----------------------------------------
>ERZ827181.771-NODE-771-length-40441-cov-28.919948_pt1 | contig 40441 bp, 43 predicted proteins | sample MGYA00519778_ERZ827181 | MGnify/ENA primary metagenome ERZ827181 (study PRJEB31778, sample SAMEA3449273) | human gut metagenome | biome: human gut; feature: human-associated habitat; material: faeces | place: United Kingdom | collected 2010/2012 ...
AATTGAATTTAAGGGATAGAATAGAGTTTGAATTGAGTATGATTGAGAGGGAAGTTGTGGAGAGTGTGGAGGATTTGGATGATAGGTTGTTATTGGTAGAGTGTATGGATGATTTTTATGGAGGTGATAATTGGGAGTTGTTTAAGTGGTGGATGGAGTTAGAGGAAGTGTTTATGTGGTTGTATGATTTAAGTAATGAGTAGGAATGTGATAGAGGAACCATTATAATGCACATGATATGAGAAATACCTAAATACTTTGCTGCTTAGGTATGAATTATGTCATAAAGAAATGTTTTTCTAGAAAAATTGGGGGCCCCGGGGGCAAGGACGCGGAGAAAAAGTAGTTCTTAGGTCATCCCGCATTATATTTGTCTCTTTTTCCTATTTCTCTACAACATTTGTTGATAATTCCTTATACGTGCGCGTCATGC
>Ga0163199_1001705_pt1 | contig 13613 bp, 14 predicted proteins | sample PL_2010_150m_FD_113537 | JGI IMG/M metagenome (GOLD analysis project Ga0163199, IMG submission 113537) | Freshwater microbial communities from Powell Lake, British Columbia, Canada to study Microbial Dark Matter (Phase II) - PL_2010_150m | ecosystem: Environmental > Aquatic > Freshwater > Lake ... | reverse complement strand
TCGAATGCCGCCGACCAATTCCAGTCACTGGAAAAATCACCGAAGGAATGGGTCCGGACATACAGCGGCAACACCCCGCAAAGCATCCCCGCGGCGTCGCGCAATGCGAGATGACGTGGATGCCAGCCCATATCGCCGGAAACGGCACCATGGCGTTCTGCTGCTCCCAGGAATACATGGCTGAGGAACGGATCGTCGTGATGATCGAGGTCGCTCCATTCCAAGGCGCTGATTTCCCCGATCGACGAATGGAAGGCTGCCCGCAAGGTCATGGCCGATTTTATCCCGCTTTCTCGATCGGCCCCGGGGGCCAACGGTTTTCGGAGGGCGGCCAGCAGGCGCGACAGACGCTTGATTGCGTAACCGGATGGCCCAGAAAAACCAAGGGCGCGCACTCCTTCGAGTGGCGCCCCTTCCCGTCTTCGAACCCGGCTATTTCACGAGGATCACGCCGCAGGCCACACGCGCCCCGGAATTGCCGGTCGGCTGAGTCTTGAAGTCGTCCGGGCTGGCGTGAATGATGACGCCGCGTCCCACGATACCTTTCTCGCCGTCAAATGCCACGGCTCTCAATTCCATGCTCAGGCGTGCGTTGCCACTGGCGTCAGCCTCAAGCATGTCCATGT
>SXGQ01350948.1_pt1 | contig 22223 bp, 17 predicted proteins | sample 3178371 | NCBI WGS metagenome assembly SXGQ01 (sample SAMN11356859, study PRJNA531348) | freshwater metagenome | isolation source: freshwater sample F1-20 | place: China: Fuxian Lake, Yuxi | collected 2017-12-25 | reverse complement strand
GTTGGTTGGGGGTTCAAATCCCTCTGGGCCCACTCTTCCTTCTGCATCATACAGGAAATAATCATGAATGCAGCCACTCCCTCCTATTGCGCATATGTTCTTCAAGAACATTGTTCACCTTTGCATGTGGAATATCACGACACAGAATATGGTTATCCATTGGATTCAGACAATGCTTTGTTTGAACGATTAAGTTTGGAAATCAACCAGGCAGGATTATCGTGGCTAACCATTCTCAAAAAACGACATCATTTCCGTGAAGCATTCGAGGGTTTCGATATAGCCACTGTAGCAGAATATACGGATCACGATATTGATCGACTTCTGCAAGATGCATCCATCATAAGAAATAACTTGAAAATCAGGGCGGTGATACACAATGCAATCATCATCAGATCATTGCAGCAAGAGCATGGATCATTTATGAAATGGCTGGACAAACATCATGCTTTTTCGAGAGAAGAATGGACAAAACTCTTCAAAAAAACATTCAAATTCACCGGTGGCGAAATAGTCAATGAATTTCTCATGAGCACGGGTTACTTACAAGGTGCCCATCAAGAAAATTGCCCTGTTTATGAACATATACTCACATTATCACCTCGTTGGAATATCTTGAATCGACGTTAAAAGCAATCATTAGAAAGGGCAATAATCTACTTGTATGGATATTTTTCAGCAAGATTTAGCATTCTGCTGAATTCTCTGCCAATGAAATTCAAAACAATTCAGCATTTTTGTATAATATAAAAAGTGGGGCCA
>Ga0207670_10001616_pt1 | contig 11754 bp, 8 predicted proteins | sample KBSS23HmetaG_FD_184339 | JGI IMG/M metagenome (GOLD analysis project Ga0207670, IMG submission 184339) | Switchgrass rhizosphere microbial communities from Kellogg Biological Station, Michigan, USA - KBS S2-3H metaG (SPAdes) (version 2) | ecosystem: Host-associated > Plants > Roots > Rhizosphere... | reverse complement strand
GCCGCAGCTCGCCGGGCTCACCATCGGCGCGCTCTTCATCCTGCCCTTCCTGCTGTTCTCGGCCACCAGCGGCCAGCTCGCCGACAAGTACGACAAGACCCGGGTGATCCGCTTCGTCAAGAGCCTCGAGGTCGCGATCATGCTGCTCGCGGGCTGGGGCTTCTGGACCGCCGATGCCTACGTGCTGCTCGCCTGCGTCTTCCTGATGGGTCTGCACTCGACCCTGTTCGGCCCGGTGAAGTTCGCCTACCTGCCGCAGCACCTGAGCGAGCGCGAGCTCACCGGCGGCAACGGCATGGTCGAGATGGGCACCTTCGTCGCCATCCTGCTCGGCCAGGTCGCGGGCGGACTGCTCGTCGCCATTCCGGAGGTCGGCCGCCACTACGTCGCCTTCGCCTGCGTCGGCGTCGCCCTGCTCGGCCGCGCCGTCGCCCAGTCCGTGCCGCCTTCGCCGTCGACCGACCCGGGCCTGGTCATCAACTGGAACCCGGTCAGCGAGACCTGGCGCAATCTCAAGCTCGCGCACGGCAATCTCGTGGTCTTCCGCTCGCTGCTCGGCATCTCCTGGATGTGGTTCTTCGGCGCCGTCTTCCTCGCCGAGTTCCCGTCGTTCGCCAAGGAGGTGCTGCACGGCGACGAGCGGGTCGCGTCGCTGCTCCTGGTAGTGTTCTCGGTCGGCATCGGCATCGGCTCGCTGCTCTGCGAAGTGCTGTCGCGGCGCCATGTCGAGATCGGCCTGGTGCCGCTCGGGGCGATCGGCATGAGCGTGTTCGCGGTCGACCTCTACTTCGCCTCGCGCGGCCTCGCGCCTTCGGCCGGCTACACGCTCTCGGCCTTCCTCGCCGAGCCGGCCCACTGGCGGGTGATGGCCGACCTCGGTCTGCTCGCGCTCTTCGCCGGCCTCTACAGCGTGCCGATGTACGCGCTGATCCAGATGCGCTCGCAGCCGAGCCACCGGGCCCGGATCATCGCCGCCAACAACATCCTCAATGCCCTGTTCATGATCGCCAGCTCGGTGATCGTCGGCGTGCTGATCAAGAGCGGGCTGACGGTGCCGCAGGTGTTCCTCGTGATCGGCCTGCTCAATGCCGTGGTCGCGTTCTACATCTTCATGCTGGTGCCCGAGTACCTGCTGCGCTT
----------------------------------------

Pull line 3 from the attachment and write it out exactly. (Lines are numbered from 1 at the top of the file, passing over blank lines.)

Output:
>Ga0163199_1001705_pt1 | contig 13613 bp, 14 predicted proteins | sample PL_2010_150m_FD_113537 | JGI IMG/M metagenome (GOLD analysis project Ga0163199, IMG submission 113537) | Freshwater microbial communities from Powell Lake, British Columbia, Canada to study Microbial Dark Matter (Phase II) - PL_2010_150m | ecosystem: Environmental > Aquatic > Freshwater > Lake ... | reverse complement strand